The vane 4 is counterbalanced because the indicator F/inhaler I arrangement may not always be used with the chamber 3 in a generally vertical position, the counterbalancing negating the effects of gravity when the arrangement is used in such a non-vertical configuration.
It will be apparent that the indicator F described above could be modified in a number of ways. For example, the indicator F could be provided with a plurality of magnetic reed switches, the additional switches being positioned, for example, on either side of the magnetic switch that indicates the optimum inhalation rate. The additional switches can then be used to indicate to the patient whether to inhalation rate is too low or too high, and generally by how much the inhalation rate is too high or too low. In such an arrangement, a plurality of LEDs may be used to provide the necessary indication. It would also be possible to replace the LED by any other suitable form of indicating device, for example a buzzer.
It will also be apparent that the indicator F could be modified to indicate the optimum inhalation rate of any type of inhaler. Thus, by using springs of different ratings, the indicator F could easily be modified to suit inhalers requiring different optimum inhalation rates. It would also be possible to use adaptors of different configurations to complement the mouthpieces of different inhalers.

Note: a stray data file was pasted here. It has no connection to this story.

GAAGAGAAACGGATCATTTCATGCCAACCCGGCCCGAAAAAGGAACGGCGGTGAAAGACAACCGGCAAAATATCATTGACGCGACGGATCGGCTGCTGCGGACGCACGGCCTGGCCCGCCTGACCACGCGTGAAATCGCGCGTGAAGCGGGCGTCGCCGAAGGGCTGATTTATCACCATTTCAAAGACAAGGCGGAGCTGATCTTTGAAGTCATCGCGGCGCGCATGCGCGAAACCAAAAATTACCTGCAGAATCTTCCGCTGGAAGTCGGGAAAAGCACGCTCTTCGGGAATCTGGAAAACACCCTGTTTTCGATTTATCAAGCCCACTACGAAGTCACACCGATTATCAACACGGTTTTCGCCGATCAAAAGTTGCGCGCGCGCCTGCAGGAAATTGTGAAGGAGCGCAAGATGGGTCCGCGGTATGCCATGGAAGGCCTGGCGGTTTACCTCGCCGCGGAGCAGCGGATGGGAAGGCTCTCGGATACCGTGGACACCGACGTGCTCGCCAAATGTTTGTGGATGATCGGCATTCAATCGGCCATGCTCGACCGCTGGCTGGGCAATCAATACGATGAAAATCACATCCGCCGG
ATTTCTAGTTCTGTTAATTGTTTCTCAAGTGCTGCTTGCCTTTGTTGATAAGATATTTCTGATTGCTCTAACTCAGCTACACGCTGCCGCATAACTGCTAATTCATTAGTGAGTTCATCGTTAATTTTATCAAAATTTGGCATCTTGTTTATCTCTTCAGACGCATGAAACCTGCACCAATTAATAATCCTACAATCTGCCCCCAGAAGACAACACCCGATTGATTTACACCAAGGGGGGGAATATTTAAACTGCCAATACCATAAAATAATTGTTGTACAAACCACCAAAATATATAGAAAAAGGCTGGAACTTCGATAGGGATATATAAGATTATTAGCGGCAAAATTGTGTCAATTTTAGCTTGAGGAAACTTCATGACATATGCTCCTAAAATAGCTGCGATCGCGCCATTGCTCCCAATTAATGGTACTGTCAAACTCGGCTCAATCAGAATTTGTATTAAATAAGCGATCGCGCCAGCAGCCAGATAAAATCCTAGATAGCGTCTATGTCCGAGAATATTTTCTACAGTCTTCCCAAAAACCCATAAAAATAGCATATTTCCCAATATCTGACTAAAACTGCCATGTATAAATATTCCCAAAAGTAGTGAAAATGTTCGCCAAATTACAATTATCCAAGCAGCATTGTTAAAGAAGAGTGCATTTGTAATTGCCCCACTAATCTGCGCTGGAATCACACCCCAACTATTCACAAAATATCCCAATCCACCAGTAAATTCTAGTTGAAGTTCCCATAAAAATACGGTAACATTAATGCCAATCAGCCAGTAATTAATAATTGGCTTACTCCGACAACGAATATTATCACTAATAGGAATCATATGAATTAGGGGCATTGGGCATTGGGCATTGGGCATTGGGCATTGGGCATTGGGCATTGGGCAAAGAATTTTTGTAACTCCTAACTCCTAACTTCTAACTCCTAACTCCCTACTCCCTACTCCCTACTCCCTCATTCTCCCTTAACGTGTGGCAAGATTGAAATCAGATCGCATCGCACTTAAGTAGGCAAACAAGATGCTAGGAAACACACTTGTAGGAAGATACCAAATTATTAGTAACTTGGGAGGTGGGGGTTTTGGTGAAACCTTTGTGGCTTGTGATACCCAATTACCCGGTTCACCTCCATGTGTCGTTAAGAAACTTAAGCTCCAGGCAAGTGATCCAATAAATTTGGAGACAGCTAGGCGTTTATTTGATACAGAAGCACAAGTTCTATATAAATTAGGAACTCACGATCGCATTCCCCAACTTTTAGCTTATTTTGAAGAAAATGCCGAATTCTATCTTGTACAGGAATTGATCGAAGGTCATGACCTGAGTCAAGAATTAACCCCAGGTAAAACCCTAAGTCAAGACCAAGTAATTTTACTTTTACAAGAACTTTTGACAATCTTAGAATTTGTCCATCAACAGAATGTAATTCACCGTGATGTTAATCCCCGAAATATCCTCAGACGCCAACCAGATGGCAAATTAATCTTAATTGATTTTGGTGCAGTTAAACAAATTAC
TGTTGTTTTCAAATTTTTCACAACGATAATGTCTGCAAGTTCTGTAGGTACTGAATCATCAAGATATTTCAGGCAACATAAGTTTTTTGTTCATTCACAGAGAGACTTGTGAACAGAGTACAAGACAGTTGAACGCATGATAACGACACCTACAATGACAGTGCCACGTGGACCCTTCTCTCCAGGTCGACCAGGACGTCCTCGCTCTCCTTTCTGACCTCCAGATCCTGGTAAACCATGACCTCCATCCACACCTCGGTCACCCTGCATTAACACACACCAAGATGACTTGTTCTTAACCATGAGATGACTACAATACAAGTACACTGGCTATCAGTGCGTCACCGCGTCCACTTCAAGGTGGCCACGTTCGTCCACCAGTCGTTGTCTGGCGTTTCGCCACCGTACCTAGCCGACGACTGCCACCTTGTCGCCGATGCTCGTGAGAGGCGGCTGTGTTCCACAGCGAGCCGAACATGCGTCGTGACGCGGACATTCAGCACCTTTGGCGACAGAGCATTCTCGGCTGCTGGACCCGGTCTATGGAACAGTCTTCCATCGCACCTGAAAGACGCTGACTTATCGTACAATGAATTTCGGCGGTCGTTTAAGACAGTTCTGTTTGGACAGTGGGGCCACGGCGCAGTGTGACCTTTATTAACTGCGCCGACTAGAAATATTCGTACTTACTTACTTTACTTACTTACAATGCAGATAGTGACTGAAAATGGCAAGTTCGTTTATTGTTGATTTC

In another modification, the indicator F would form an integral part of the inhaler I. In that case, the adaptor A and the mouthpiece M1 would not be required, and the inlet 2 would be aligned with the product-dispensing chamber of the inhaler I.
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|U.S. Classification||128/200.22, 128/204.23, 128/203.15, 128/205.23, 128/203.24|
|International Classification||A61M15/00, A61B5/087, A63B23/18|
|Cooperative Classification||A61B5/087, A61M15/00, A63B23/18|
|European Classification||A61B5/087, A63B23/18|
|Feb 21, 2003||AS||Assignment|
Owner name: FYNE DYNAMICS LTD, UNITED KINGDOM
Free format text: ASSIGNMENT OF ASSIGNORS INTEREST;ASSIGNOR:MCNAUGHTON, JOHN PETER;REEL/FRAME:013802/0315
Effective date: 20030221
|Jun 9, 2008||REMI||Maintenance fee reminder mailed|
|Jun 18, 2008||SULP||Surcharge for late payment|
|Jun 18, 2008||FPAY||Fee payment|
Year of fee payment: 4
|Jul 16, 2012||REMI||Maintenance fee reminder mailed|
|Nov 30, 2012||LAPS||Lapse for failure to pay maintenance fees|
|Jan 22, 2013||FP||Expired due to failure to pay maintenance fee|
Effective date: 20121130